Adjusting D-dimer cutoffs could safely eliminate many CT angiograms to rule out PE
By Salynn Boyles, Contributing Writer, MedPage Today
Tweaking a widely accepted strategy for assessing pulmonary embolism risk ruled out thrombosis and reduced chest imaging by a third among low-risk patients enrolled in a prospective study.
Assessment of clinical pretest probability (C-PTP, calculated by the Wells score) and blood D-dimer level are used to assess pulmonary embolism risk, with a low C-PTP and a D-dimer level of less than 500 ng/mL widely considered to rule out thrombosis.
But a prospective study by Clive Kearon, MB, PhD, of McMaster University in Hamilton, Ontario, and colleagues, confirmed earlier preliminary data showing that in low-risk patients, determined by C-PTP, raising the D-dimer threshold to 1,000 ng/mL still effectively rules out pulmonary embolism.
Among 1,285 patients with a low C-PTP and 40 patients with moderate C-PTP and a negative D-dimer test (less than 1,000 or less than 500 ng/mL, respectively) none had a venous thromboembolism during follow-up (95% CI 0.00-0.29%), they reported in the New England Journal of Medicine.
And this included 315 patients who had a low C-PTP and a D-dimer of 500 to 999 ng/mL (95% CI 0.00-1.20%).
"I think this should be practice changing," Kearon told MedPage Today. "But in order for practice to change you have to get clinicians on board. This will take time to translate into practice. But I believe many clinicians recognize that they are doing a lot of CTs and that the yield from this imaging is low. I think they will welcome a strategy to reduce the number of CTs they perform."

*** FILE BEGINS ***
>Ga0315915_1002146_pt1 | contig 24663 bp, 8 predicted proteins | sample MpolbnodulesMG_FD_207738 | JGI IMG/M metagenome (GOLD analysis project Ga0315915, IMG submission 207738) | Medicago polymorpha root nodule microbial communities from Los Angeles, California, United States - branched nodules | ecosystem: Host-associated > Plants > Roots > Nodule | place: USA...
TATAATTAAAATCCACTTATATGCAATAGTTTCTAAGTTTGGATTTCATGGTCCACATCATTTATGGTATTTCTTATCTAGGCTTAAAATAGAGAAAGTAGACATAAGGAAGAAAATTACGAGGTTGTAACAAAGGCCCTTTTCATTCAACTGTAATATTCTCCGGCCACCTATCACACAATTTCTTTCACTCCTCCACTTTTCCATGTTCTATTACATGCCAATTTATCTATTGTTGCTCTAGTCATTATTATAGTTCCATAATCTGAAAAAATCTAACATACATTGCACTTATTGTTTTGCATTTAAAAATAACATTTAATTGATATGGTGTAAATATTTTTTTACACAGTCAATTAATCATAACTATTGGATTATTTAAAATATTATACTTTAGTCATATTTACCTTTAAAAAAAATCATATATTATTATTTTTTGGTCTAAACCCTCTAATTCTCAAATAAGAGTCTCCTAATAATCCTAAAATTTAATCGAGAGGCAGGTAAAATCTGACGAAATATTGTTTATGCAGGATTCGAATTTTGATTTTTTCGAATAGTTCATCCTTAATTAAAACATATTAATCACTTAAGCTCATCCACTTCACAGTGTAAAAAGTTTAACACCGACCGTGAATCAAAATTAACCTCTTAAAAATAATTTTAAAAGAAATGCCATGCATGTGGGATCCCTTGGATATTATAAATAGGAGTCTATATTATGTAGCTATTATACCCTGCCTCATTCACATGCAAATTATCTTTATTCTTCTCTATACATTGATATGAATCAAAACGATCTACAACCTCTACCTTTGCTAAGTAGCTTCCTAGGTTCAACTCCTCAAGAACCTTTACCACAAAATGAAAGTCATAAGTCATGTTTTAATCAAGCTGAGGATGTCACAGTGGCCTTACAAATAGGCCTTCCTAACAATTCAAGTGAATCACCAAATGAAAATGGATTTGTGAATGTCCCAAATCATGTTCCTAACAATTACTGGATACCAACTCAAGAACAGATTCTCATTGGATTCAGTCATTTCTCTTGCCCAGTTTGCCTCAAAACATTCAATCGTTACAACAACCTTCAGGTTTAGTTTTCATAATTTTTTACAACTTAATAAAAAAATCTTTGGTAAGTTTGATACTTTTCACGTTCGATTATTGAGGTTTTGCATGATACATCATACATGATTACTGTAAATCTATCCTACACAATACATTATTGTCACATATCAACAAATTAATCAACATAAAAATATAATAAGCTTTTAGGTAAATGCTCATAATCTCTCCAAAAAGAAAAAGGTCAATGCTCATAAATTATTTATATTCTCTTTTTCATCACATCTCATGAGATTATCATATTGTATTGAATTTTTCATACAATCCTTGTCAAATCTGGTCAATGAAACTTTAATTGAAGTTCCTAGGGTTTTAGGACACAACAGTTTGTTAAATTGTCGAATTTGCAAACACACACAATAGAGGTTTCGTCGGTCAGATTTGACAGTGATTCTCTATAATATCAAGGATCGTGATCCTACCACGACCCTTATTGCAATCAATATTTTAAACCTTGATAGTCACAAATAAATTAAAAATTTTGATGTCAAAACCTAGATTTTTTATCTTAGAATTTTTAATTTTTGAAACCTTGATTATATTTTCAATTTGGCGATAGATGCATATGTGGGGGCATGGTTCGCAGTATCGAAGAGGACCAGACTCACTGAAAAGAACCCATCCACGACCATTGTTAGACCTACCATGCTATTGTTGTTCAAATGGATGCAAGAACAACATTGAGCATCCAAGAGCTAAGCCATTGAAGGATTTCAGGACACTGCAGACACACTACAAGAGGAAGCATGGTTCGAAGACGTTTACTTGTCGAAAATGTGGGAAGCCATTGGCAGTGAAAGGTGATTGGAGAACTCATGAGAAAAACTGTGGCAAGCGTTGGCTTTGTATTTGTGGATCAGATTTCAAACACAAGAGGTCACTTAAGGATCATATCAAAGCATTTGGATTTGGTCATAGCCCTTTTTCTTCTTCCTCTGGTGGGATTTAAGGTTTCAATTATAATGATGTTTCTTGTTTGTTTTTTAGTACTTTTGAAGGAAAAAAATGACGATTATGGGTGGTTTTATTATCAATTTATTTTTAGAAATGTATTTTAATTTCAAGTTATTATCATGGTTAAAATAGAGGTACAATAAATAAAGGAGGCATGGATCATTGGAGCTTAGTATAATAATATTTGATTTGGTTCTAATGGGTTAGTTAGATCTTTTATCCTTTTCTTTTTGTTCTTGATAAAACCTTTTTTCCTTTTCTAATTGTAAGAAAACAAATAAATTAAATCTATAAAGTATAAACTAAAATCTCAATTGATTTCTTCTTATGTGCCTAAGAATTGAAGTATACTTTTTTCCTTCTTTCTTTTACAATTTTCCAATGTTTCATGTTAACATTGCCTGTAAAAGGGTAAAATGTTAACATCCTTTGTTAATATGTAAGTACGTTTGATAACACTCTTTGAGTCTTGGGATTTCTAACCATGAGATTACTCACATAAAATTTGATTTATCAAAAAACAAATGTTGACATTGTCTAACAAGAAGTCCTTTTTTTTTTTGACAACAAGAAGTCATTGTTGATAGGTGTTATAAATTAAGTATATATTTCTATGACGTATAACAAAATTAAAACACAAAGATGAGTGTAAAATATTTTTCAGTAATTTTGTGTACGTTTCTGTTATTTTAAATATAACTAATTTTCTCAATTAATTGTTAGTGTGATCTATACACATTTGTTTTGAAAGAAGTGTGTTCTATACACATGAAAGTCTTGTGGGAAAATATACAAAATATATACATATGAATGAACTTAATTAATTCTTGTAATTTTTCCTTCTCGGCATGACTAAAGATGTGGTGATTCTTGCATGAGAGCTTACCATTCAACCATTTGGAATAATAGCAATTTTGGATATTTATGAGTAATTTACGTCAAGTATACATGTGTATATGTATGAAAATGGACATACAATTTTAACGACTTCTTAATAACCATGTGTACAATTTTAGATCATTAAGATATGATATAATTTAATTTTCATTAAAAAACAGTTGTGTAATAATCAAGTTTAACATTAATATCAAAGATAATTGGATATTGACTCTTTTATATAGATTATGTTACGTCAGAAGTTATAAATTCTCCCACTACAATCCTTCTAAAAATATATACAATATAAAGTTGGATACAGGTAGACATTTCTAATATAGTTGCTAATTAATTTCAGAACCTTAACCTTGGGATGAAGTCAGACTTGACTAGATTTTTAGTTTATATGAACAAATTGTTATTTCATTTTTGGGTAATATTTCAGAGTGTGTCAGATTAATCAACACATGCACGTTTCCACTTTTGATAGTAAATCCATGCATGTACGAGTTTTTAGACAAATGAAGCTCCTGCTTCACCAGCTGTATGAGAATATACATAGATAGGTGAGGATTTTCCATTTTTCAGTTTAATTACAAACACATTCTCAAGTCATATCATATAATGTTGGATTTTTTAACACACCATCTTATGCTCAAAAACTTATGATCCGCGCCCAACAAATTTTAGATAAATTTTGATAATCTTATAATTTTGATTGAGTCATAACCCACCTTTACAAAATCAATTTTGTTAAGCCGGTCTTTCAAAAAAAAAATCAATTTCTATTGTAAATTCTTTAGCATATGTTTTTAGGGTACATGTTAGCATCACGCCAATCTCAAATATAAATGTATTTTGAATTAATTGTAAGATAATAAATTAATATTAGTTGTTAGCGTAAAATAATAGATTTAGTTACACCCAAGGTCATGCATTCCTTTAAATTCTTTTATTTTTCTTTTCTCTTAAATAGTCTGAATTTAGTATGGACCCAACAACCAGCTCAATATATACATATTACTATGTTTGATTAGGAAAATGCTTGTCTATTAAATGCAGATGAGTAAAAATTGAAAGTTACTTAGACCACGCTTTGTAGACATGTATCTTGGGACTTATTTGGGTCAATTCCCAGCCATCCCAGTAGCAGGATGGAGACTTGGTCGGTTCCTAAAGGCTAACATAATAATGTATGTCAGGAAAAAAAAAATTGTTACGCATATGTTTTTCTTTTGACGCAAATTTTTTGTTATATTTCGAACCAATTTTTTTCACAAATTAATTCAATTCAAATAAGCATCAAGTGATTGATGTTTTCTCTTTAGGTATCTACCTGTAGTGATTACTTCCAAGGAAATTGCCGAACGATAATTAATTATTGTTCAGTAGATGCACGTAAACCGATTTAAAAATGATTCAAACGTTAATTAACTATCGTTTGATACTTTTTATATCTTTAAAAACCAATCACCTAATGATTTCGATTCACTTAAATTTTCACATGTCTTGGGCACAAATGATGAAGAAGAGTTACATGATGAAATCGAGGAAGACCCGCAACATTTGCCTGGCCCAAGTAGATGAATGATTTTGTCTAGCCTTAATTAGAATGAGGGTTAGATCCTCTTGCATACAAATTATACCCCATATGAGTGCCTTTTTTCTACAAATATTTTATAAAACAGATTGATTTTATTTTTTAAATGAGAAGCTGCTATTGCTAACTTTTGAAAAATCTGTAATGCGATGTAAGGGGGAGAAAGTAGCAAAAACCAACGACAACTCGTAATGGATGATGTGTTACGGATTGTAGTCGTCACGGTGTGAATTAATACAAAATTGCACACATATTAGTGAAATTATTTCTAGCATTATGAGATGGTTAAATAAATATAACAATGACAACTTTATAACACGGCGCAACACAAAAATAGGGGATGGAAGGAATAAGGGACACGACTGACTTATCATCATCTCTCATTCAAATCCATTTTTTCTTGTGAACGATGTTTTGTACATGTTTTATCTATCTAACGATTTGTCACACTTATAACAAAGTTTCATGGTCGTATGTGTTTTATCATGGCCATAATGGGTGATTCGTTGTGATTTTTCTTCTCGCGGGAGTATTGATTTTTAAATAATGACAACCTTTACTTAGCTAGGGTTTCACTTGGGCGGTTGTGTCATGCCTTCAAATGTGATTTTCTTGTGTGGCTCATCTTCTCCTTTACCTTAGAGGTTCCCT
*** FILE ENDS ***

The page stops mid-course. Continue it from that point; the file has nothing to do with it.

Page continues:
He explained that chest imaging with computed tomography (CT) pulmonary angiography is widely used to assess lung clot risk, but that only about 10% of patients who receive the imaging are found to have a pulmonary embolism.
"In North America about 10% of patients worked up for a clot on the lung actually have one," Kearon said. "The thinking was that if we could use these [screening] tests with more sophistication, we could exclude a higher proportion of patients from consideration of CT."
In the study, using the 500 ng/mL threshold to rule out pulmonary embolism for the low C-PTP patients would have resulted in 51.9% being sent for chest CT, but the team's diagnostic strategy of using a D-dimer level of less than 1,000 ng/mL resulted in chest imaging for just 34.3% of the group, a 33.9% relative reduction.
Kearon and colleagues' Pulmonary Embolism Graduated D-Dimer (PEGeD) study included 2,107 patients assessed for pulmonary embolism risk in the outpatient (emergency department or outpatient clinic) setting. Pulmonary embolism was considered to be ruled out in patients with a low C-PTP (using the Wells score) and a D-dimer of less than 1,000 ng/mL or with a moderate C-PTP and a D-dimer of less than 500 ng/mL.
Chest CT imaging was performed in patients who did not meet these thresholds, and patients without a diagnosis of pulmonary embolism did not receive anticoagulant therapy. Patients were followed for 3 months after initial assessment.
A total of 7.4% of evaluated patients had pulmonary embolisms on initial diagnostic testing.
Among the 1,863 patients who did not receive a diagnosis of pulmonary embolism at first assessment and did not receive anticoagulant therapy, one patient had a venous thromboembolism (0.05%, 95% CI 0.01-0.30).
Study limitations, the team said, included that all but one patient was recruited from outpatient settings, limiting the study's generalizability to hospitalized patients, and that there were too few patients with a moderate C-PTP and a D-dimer of less than 500 ng/mL to accurately identify the negative predictive value in the subgroup.
Funding for the study was provided by the Canadian Institutes of Health Research.
Kearon reported having no relevant relationships with industry related to this study.
Source: New England Journal of Medicine